Doddendael Castle

Ewijk, Netherlands

Doddendael Castle is a medieval castle surrounded by a moat built in the 1430s. The castle had already been in the possession of various families when the Van Stepraedt family bought it in 1489 for 4,000 gold guilders. In 1526 they sold Doddendael to Duke Charles of Gelre, who used it as a base. In that same year, people of Nijmegen went on the rampage by boat, plundering the castle and setting it on fire. In 1528 the Van Stepraedt family bought it back, in its burnt state, and started on the restoration.

In 1585 the castle was occupied by the Spanish. During the Siege of Nijmegen, Prince Maurits recaptured the castle and set it on fire again. After this fire, only the heavy base walls remained standing. Tirelessly, the Van Stepraedt family resumed the restoration.ConventicleThe Van Stepraedt family stopped using the restored castle as a main residence in the middle of the 17th century. When the practice of Roman Catholicism was banned, they made the castle vault available as a conventicle. Roman Catholics in the area secretly attended mass here. Remnants of the conventicle can still be seen.

The last extensive restoration of Slot Doddendael took place in 1977. Since then, it has been a popular and much-used backdrop for parties, dinners, weddings, meetings and conferences.



Your name

Website (optional)


Binnenweg 2, Ewijk, Netherlands
See all sites in Ewijk


Founded: 15th century
Category: Castles and fortifications in Netherlands

More Information


4.4/5 (based on Google user reviews)

User Reviews

IP T. (8 months ago)
This establishment is very annoying and rude to its visitors. Not even allowing parking by tidy people and cars.
THE HANSE VLOG (11 months ago)
Having so much fun at our friend wedding, beautiful castle!
Frank Stolk (15 months ago)
Beautiful wedding setting
Misty Wolf (15 months ago)
Excellent, just attended a wedding ,they did a wonderful job, the food was excellent, the service by the staff was faultless, they worked so hard to make our friends day go smoothly and it did, the service under the tree was great, the evening party was well catered and food and drink was constantly being offered under the tent, toilets were spotless, building itself was clean, well painted and tidy, I don't know what they charged but whatever it was it was worth it.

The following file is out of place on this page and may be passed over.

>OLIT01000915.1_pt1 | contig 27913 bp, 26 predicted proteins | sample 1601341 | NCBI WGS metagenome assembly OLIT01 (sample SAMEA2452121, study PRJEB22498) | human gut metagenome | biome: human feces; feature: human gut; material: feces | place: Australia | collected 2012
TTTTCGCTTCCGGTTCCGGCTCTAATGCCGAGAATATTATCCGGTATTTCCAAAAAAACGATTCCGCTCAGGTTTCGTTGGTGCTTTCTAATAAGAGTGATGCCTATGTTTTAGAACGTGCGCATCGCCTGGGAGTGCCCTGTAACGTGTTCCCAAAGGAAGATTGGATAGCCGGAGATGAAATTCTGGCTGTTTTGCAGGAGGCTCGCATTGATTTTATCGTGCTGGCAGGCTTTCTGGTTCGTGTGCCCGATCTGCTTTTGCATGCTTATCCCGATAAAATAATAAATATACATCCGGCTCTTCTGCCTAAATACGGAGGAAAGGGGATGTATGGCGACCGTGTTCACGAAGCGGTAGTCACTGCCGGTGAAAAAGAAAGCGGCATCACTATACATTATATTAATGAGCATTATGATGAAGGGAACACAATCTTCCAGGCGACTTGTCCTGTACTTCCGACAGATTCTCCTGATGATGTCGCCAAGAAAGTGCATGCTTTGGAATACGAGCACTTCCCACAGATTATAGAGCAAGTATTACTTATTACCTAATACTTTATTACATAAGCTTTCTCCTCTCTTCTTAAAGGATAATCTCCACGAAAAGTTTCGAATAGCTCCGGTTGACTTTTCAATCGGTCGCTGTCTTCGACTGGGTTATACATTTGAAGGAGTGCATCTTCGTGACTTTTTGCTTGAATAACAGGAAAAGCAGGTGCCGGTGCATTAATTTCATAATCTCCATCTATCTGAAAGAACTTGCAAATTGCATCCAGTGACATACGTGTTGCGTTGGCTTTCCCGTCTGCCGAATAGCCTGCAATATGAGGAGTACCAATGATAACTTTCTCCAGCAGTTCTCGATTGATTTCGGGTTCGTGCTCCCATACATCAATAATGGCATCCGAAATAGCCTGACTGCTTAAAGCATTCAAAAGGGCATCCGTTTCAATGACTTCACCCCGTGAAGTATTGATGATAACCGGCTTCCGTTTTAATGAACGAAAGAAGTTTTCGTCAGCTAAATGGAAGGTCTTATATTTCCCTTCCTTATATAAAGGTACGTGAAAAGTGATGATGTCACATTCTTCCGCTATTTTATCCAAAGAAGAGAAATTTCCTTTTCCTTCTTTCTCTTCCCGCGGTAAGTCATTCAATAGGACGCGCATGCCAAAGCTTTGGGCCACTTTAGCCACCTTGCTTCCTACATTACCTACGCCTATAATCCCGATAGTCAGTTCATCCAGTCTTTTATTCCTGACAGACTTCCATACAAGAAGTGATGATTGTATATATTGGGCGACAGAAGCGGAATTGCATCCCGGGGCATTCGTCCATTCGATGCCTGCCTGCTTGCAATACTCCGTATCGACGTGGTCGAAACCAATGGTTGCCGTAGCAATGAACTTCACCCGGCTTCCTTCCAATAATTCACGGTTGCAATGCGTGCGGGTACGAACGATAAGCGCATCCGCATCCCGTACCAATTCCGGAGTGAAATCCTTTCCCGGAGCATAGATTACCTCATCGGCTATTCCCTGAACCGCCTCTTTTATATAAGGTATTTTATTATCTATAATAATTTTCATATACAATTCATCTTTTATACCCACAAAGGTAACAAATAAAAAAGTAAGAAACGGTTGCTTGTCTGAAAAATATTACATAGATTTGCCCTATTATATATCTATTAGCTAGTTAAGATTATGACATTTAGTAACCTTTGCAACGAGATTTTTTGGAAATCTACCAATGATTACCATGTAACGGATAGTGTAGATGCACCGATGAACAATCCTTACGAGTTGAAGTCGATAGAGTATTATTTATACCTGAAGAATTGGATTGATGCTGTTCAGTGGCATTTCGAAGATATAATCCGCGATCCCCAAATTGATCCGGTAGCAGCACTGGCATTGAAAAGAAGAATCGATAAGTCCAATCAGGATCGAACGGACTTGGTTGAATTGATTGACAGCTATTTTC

Maarten Stals (19 months ago)
Lovely apple(?) garden, and great view of the sunset in the field out back
Powered by Google

Featured Historic Landmarks, Sites & Buildings

Historic Site of the week

Luxembourg Palace

The famous Italian Medici family have given two queens to France: Catherine, the spouse of Henry II, and Marie, widow of Henry IV, who built the current Luxembourg palace. Maria di Medici had never been happy at the Louvre, still semi-medieval, where the fickle king, did not hesitate to receive his mistresses. The death of Henry IV, assassinated in 1610, left the way open for Marie's project. When she became regent, she was able to give special attention to the construction of an imposing modern residence that would be reminiscent of the Palazzo Pitti and the Boboli Gardens in Florence, where she grew up. The development of the 25-hectare park, which was to serve as a jewel-case for the palace, began immediately.

The architect, Salomon de Brosse, began the work in 1615. Only 16 years later was the palace was completed. Palace of Luxembourg affords a transition between the Renaissance and the Classical period.

In 1750, the Director of the King's Buildings installed in the wing the first public art-gallery in France, in which French and foreign canvases of the royal collections are shown. The Count of Provence and future Louis XVIII, who was living in Petit Luxembourg, had this gallery closed in 1780: leaving to emigrate, he fled from the palace in June 1791.

During the French Revolution the palace was first abandoned and then moved as a national prison. After that it was the seat of the French Directory, and in 1799, the home of the Sénat conservateur and the first residence of Napoleon Bonaparte, as First Consul of the French Republic. The old apartments of Maria di Medici were altered. The floor, which the 80 senators only occupied in 1804, was built in the middle of the present Conference Hall.

Beginning in 1835 the architect Alphonse de Gisors added a new garden wing parallel to the old corps de logis, replicating the look of the original 17th-century facade so precisely that it is difficult to distinguish at first glance the old from the new. The new senate chamber was located in what would have been the courtyard area in-between.

The new wing included a library (bibliothèque) with a cycle of paintings (1845–1847) by Eugène Delacroix. In the 1850s, at the request of Emperor Napoleon III, Gisors created the highly decorated Salle des Conférences, which influenced the nature of subsequent official interiors of the Second Empire, including those of the Palais Garnier.

During the German occupation of Paris (1940–1944), Hermann Göring took over the palace as the headquarters of the Luftwaffe in France, taking for himself a sumptuous suite of rooms to accommodate his visits to the French capital. Since 1958 the Luxembourg palace has been the seat of the French Senate of the Fifth Republic.